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What is a Food Challenge?

If blood and skin testing for a potential food allergy is negative your allergist may order an in office food challenge.

A food challenge is a type of food allergy test conducted by an allergist. It is considered the “gold standard” of food tests and a highly-effective way of examining what foods an individual is allergic to. This test is also commonly known as an oral food challenge (OFC) or feeding test. You can receive a food challenge test as a child or adult. During the food challenge, you can only be tested for one food at a time.

How Does a Food Challenge Work?

During a food challenge, a patient will be gradually introduced to a specific food in increasing larger amounts to test their tolerance. As the more and more of the food is introduced to your system, the allergist will monitor to see if a patient reacts. If symptoms of a reaction start, treatment will begin immediately and the food challenge will stop.

Since this test has the potential to cause a serious allergic reaction or life-threatening anaphylaxis, the test should only be done under medical supervision. During the test, the patient is closely monitored for any negative reaction to the food.

When Do I Need a Food Challenge?

Any individual, no matter their age, can benefit from a food challenge. However, a food challenge can be extremely useful for young children who have the symptoms of an allergy (such as hives or flushing) at a young age but don’t know the trigger. It can also be conducted on older children or adults who have lived most of their lives with an allergy but want to know if they’ve outgrown it.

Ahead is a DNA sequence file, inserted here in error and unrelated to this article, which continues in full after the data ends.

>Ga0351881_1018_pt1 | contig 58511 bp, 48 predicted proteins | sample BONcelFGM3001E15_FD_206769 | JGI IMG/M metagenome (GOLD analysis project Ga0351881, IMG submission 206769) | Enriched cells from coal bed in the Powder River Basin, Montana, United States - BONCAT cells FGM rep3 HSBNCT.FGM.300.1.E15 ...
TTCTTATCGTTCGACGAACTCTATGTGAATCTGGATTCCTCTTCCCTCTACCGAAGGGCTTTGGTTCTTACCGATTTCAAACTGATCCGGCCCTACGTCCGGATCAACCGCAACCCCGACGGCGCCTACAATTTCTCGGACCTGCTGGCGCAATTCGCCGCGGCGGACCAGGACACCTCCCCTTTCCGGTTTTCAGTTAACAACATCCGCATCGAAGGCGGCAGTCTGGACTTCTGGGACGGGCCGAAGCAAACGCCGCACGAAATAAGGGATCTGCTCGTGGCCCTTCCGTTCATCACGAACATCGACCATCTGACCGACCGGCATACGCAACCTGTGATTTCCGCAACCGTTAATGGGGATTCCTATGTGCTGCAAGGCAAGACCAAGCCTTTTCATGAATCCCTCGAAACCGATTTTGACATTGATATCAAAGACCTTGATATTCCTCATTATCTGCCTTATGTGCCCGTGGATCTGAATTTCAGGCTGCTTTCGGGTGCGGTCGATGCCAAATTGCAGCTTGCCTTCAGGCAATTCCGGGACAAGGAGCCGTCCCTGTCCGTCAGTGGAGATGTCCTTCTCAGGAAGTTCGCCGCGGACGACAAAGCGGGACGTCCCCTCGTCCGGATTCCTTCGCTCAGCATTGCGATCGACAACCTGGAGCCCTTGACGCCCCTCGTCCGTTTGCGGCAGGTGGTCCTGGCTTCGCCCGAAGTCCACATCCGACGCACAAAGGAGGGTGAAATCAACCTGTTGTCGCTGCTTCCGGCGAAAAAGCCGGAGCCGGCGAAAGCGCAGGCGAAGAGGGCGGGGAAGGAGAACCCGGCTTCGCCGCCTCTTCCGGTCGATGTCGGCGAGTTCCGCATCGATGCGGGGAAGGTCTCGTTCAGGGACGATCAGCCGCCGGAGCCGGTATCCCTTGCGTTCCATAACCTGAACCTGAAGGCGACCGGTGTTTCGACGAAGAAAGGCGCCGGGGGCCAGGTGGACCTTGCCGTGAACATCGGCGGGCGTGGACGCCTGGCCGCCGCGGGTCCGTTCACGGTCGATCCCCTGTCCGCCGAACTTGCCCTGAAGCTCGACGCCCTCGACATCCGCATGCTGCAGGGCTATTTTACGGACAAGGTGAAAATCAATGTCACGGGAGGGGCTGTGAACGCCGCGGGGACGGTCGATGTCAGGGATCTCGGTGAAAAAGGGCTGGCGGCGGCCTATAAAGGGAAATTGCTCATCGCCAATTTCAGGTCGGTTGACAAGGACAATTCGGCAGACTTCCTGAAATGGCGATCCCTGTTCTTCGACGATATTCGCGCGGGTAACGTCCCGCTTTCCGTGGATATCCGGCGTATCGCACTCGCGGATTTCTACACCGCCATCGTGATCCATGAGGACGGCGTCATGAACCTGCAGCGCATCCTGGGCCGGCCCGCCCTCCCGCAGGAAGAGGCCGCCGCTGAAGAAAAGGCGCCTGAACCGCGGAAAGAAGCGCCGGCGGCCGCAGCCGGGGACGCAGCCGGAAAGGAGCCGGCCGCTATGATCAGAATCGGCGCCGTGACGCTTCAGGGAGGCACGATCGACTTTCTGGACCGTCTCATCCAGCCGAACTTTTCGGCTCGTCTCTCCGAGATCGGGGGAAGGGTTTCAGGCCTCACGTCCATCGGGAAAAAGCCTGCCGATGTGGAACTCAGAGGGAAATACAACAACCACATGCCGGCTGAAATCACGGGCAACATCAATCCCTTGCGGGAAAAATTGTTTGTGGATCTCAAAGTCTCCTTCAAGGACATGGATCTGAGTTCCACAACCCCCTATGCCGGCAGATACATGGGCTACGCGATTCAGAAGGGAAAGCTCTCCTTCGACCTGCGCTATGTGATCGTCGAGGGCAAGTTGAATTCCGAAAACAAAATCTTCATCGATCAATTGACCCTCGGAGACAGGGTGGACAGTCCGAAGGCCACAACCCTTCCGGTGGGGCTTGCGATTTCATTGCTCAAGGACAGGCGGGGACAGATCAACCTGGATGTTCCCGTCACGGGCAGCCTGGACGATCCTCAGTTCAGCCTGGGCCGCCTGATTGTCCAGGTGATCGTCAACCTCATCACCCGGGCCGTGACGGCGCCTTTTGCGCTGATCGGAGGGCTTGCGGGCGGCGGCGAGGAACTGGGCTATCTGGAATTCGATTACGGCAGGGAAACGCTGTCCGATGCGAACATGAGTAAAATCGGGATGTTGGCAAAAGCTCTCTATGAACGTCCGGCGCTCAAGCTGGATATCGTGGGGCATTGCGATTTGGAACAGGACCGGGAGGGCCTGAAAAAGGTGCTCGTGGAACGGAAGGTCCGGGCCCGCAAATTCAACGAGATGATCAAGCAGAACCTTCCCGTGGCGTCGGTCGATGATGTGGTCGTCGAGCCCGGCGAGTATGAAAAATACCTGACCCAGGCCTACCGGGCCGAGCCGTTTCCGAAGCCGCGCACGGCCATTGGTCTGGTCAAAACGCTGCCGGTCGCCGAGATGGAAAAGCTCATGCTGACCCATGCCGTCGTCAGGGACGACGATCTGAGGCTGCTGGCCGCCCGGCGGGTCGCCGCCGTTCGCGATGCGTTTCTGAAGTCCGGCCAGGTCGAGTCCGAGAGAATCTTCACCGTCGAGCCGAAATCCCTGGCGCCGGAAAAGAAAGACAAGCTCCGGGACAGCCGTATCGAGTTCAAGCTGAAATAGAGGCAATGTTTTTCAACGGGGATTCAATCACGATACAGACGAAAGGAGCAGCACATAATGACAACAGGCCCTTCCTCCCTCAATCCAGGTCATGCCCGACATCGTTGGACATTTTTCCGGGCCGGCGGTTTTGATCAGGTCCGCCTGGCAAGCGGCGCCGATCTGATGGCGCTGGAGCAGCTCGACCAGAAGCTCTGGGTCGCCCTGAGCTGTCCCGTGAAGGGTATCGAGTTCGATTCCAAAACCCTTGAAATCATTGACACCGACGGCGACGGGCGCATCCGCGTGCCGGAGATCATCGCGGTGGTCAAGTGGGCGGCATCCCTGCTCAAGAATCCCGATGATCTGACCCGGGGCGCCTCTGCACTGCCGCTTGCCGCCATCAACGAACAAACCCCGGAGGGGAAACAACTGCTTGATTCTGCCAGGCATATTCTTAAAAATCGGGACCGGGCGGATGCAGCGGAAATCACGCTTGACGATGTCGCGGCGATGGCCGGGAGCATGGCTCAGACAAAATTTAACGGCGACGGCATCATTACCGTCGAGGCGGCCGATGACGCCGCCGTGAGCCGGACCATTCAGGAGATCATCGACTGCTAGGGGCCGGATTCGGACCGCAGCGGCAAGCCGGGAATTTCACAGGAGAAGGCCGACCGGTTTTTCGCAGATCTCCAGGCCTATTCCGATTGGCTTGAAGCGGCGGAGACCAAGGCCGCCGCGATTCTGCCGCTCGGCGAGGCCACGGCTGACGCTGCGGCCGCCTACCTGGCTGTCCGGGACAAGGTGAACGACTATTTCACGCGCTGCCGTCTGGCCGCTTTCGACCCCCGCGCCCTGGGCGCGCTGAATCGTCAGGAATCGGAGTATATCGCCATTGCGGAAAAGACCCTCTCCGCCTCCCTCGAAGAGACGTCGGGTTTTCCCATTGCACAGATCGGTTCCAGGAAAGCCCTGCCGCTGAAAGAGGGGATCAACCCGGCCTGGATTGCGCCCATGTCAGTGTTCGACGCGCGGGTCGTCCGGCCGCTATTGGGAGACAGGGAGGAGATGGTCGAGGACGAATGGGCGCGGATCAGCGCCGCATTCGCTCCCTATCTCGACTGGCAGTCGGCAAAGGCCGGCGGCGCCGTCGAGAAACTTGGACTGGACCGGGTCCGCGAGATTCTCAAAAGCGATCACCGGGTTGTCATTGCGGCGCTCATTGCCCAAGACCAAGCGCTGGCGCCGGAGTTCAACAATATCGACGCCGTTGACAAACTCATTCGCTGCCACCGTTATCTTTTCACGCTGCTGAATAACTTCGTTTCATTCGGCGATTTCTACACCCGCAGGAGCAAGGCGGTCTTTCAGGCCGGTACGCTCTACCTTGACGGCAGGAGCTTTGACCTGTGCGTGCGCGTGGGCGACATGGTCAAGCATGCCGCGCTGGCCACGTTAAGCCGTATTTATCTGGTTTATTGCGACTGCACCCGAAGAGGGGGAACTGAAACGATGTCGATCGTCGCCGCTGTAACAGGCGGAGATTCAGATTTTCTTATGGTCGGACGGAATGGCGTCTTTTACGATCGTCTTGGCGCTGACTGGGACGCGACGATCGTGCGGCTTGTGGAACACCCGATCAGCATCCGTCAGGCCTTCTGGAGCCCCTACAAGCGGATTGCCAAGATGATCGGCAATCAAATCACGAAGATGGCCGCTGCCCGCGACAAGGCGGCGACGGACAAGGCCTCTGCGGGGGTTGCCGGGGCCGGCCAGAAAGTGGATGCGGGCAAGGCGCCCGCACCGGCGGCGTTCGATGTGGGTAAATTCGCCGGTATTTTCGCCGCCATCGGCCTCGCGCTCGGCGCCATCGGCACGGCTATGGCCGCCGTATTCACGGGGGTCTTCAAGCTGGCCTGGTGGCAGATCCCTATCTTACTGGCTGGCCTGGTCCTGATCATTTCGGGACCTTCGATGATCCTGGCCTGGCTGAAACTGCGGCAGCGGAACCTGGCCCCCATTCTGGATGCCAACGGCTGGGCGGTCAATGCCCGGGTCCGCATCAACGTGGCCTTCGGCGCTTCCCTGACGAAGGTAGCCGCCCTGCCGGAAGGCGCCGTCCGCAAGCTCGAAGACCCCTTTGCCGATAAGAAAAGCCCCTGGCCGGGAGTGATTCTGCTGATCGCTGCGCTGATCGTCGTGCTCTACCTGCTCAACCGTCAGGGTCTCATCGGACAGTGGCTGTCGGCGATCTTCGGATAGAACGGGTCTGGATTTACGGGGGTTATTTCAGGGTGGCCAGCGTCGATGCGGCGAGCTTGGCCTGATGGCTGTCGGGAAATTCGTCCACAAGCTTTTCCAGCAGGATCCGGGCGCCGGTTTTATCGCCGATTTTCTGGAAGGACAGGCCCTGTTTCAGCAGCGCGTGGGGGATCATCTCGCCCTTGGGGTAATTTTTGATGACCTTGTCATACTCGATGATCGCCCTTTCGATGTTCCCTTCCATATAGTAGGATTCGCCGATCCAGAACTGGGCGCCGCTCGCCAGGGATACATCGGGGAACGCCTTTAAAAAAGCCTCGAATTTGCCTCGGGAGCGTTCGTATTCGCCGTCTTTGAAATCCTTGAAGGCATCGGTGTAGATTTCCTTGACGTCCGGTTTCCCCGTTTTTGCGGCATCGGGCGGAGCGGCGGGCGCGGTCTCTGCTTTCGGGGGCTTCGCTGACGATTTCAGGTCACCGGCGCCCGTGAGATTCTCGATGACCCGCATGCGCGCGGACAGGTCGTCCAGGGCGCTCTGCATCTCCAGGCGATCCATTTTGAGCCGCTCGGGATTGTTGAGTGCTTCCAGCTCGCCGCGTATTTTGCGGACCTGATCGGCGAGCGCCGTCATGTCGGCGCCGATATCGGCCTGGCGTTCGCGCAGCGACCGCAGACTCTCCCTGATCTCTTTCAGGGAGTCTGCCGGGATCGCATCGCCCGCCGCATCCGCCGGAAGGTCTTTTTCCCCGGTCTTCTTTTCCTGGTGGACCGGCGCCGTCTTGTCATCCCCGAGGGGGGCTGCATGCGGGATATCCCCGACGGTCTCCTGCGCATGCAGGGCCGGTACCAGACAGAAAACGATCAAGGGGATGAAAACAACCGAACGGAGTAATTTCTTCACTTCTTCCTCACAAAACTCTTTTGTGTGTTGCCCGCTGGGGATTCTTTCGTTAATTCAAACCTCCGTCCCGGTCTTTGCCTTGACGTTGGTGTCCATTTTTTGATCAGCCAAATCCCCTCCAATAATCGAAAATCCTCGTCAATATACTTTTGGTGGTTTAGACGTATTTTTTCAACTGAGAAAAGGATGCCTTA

Are There Any Side Effects?

Since a food challenge is conducted to test an allergy, a patient may experience flushing, itching or hives or other signs of an allergic reaction.  While most allergic reactions are mild, a severe reaction may occur.

What Can I Expect Before and After a Food Challenge?

Before you or your child are expected to go to the allergy clinic for a food challenge, speak with your allergist to see if there’s anything you can or cannot do before the appointment. On most occasions, your allergist will request that the patient does not take any antihistamines (allergy medications) for three to five days prior to the food challenge.

During the test, the patient must be in 100% good health. Since the test takes approximately three to six hours, it’s a good idea to bring something to do, like a coloring book or electric device. You can expect a high level of supervision during the exam in a friendly and safe environment.

If the patient has a reaction during the test, it will be treated promptly and in accordance with the severity. For example, a mild reaction may be treated with antihistamines, while a more severe reaction would require an epinephrine auto-injector and observance for multiple hours.